The National Audit Office is already planning to audit MPs’ expenses for
2009/2010 on the same basis as other central government departments for the
first time, according to an NAO submission to the
on Standards in Public Life.
It follows an audit of expenses for 2008/2009 limited by ‘the availability of
evidence to support the regularity of those claims’, with past years’ audit
certificates limited to whether payments were supported by MPs’ claim forms,
whether the stated purpose met the requirements of the relevant allowance and
whether the Fees Office had properly accounted for claims paid.
Outgoing acting comptroller and auditor general Tim Burr told committee
chairman Sir Christopher Kelly that a reduction in the MPs’ receipting threshold
to £25 from April last year, since reduced to zero, had resulted in improvements
to the quality and quantity of audit evidence and he had proposed, and the
Commons had accepted, his recommendation that the restriction to the scope of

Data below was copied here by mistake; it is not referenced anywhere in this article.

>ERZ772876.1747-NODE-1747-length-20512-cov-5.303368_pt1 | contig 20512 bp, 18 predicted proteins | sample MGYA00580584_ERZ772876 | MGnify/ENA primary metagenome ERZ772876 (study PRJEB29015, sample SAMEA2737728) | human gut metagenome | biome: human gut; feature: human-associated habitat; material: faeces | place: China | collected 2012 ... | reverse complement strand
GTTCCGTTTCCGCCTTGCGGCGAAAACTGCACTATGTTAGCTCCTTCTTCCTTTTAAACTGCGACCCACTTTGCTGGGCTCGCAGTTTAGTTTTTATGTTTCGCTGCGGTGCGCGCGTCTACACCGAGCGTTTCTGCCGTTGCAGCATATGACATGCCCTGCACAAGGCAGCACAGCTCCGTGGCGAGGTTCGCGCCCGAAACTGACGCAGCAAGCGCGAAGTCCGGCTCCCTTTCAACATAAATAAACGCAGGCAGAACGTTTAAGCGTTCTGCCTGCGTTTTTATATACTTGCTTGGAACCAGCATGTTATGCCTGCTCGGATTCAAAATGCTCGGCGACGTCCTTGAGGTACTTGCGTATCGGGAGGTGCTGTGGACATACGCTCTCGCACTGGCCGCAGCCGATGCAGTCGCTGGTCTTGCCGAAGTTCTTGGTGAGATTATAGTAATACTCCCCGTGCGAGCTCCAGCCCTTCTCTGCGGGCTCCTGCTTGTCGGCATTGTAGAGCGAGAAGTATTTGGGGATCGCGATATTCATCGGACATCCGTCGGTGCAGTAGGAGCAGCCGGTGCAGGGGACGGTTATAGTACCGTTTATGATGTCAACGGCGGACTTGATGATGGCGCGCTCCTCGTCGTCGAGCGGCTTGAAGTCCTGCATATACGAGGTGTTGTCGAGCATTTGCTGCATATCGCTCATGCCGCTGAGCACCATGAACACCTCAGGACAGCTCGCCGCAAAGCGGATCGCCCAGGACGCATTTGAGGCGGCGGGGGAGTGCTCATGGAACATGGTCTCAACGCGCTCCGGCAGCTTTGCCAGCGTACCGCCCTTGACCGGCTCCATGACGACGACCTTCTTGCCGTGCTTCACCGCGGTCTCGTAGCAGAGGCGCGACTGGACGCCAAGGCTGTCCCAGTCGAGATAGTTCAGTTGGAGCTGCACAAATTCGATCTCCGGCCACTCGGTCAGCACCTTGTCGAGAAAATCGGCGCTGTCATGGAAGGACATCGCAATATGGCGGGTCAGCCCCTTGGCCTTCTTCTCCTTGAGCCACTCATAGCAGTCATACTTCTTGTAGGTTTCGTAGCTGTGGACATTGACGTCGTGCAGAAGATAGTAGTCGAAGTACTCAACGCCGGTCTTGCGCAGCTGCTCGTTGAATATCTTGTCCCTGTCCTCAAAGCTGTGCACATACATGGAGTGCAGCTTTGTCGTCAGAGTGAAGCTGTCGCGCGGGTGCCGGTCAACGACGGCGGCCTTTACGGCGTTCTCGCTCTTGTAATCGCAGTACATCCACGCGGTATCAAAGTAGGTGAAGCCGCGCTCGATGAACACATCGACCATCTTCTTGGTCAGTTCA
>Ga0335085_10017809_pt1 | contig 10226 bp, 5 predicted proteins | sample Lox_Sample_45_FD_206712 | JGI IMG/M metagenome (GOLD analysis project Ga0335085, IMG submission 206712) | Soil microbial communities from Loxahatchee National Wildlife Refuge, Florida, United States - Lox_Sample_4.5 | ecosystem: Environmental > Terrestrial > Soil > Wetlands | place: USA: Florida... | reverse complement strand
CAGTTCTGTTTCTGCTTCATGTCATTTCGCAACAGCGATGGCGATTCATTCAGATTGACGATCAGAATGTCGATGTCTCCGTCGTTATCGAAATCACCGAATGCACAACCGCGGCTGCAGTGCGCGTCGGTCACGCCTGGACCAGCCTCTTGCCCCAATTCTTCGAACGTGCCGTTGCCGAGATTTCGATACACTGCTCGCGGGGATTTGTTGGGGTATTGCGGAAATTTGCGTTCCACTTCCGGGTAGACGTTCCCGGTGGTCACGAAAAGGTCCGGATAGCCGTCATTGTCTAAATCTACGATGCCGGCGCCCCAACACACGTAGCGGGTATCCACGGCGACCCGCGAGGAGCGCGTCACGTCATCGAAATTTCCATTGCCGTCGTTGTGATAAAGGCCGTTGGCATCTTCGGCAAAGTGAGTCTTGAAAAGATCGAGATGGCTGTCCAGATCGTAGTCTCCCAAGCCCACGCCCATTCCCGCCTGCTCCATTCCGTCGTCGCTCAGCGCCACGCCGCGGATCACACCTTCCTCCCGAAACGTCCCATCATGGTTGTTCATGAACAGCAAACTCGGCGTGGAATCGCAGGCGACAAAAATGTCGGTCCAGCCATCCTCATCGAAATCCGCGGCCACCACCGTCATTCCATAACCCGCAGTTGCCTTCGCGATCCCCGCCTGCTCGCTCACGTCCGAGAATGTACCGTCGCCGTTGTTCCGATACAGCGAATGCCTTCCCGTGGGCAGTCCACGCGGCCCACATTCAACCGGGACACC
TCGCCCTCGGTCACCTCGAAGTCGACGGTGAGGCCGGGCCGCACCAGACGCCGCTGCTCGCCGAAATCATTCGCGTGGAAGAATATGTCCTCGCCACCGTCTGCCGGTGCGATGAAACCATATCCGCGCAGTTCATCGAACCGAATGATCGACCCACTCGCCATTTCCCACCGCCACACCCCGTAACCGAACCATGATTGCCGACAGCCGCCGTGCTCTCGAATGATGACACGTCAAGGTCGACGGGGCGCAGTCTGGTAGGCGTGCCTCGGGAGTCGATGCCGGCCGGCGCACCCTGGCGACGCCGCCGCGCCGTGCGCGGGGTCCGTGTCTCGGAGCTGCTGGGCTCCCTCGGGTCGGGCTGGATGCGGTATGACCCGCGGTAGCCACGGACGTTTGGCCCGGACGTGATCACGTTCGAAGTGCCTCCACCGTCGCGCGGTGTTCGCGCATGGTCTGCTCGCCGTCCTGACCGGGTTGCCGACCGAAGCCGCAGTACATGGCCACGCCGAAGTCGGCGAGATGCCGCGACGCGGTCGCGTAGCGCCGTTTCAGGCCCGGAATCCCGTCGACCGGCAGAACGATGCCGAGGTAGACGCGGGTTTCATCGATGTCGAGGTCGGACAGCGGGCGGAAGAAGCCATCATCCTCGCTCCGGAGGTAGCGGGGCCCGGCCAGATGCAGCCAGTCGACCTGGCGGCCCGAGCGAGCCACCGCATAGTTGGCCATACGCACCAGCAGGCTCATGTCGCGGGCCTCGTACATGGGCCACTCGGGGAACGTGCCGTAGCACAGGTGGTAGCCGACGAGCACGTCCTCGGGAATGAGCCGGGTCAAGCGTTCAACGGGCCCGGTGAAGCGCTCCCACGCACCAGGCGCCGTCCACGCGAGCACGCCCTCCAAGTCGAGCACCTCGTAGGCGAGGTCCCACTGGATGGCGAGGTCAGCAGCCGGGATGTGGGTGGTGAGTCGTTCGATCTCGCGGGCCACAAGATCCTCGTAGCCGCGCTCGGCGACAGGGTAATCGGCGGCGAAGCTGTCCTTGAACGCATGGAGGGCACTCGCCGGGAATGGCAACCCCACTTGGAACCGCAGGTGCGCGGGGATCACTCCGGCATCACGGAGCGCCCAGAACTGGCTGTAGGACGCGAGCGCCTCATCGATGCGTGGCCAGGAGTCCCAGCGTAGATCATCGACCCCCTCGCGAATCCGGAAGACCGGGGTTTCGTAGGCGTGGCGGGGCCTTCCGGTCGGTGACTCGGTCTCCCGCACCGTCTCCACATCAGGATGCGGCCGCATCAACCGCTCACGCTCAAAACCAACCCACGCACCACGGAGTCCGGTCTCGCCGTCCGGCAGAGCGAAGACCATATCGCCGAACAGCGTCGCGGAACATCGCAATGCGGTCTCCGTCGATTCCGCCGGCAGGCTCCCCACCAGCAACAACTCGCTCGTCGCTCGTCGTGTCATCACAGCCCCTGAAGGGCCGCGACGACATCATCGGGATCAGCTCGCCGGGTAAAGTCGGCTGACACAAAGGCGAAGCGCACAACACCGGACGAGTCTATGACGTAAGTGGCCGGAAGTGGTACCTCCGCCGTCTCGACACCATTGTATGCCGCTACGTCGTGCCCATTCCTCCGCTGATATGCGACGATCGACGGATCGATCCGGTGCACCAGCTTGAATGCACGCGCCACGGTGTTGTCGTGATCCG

future NAO audits should be removed.
NAO staff were already testing the reliance that can be placed on newly
available evidence in support of claims with a view to its use in the 2009/2010
Members Estimate Resource Account.
Burr said ‘shortcomings in the past and current systems have hampered
effective audit of MPs’ expense claims over the years’.
He warned: ‘If the future administrative and internal control system for MPs’
expenses are to support effective and efficient audit there must be robust, cost
effective and proportionate management controls and processes designed to ensure
compliance with those rules.’
He said the proposal for an independent Parliamentary Standards Authority –
committee since legislated for — would provide an opportunity to address his
concerns and strengthen overall governance and policing arrangements.
Burr’s submission is among hundreds which have been submitted by MPs and
others to the committee, including one from HMRC confirming the MPs’ Additional
Costs Allowance intended to pay for second homes was covered by ‘a complete
exemption from tax’ with the scope of the allowance determined by resolution of
the Commons and Parliamentary authorities.
It said that ‘the amounts paid to MPs do not have to be reported on tax
HMRC also said there were no special Capital Gains Tax rules for MPs whatever
internal arrangements applied to payment of the ACA.
Like anyone else a person with more than one residence could choose which
should qualify as their exempt home, which they must occupy ‘for at least part
of the time’, it’s submission said.
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